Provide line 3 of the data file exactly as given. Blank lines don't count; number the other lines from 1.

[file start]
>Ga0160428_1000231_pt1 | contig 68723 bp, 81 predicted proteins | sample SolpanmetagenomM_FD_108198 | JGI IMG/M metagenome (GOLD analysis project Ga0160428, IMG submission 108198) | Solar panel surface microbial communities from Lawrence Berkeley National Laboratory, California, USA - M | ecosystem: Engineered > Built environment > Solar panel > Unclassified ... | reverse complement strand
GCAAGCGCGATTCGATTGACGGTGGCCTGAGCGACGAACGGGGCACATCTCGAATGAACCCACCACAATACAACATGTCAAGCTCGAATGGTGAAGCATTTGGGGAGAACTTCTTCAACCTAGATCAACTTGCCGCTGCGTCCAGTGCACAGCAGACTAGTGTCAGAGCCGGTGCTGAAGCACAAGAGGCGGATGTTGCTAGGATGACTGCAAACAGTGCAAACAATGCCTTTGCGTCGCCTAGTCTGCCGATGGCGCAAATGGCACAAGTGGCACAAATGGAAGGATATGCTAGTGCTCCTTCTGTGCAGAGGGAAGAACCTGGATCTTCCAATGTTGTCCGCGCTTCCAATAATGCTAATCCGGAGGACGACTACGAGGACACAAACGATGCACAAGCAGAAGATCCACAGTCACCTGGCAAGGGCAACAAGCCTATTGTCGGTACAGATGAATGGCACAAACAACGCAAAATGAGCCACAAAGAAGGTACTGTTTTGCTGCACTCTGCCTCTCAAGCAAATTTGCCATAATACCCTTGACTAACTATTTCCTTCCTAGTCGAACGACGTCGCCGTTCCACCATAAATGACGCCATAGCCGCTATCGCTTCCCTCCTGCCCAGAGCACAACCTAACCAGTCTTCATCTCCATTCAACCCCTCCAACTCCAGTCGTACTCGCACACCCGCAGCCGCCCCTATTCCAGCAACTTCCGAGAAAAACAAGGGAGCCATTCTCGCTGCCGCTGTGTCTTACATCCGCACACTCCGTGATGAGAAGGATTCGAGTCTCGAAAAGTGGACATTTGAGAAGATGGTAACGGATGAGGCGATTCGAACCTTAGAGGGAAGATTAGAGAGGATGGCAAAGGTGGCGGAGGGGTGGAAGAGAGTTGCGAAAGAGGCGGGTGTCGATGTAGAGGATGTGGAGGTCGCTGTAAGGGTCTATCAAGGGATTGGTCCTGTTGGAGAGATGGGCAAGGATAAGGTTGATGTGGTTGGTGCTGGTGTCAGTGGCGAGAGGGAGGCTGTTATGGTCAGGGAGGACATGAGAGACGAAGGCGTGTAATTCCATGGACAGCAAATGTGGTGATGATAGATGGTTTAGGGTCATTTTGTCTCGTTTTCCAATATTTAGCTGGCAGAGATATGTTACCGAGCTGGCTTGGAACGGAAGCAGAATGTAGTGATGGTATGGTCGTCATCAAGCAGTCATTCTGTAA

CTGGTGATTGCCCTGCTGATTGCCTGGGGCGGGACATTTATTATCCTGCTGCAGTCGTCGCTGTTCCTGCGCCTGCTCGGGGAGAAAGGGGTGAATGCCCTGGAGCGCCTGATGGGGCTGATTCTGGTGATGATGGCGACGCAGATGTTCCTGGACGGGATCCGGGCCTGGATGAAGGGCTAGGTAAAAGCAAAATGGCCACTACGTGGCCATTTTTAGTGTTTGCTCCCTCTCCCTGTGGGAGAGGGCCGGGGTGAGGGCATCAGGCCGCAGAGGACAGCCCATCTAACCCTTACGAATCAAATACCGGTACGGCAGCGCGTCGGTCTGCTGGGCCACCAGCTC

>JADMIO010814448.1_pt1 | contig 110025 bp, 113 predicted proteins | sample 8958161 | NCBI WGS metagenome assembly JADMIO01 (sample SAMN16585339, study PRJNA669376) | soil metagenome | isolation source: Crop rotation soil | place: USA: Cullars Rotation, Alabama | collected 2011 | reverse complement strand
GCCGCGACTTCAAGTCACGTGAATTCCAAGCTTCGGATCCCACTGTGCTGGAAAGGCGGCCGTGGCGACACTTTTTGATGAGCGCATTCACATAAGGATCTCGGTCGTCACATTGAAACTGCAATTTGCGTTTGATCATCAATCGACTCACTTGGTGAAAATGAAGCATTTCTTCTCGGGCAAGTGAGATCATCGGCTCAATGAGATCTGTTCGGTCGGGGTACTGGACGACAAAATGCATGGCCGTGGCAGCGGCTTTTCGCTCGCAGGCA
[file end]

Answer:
CTGGTGATTGCCCTGCTGATTGCCTGGGGCGGGACATTTATTATCCTGCTGCAGTCGTCGCTGTTCCTGCGCCTGCTCGGGGAGAAAGGGGTGAATGCCCTGGAGCGCCTGATGGGGCTGATTCTGGTGATGATGGCGACGCAGATGTTCCTGGACGGGATCCGGGCCTGGATGAAGGGCTAGGTAAAAGCAAAATGGCCACTACGTGGCCATTTTTAGTGTTTGCTCCCTCTCCCTGTGGGAGAGGGCCGGGGTGAGGGCATCAGGCCGCAGAGGACAGCCCATCTAACCCTTACGAATCAAATACCGGTACGGCAGCGCGTCGGTCTGCTGGGCCACCAGCTC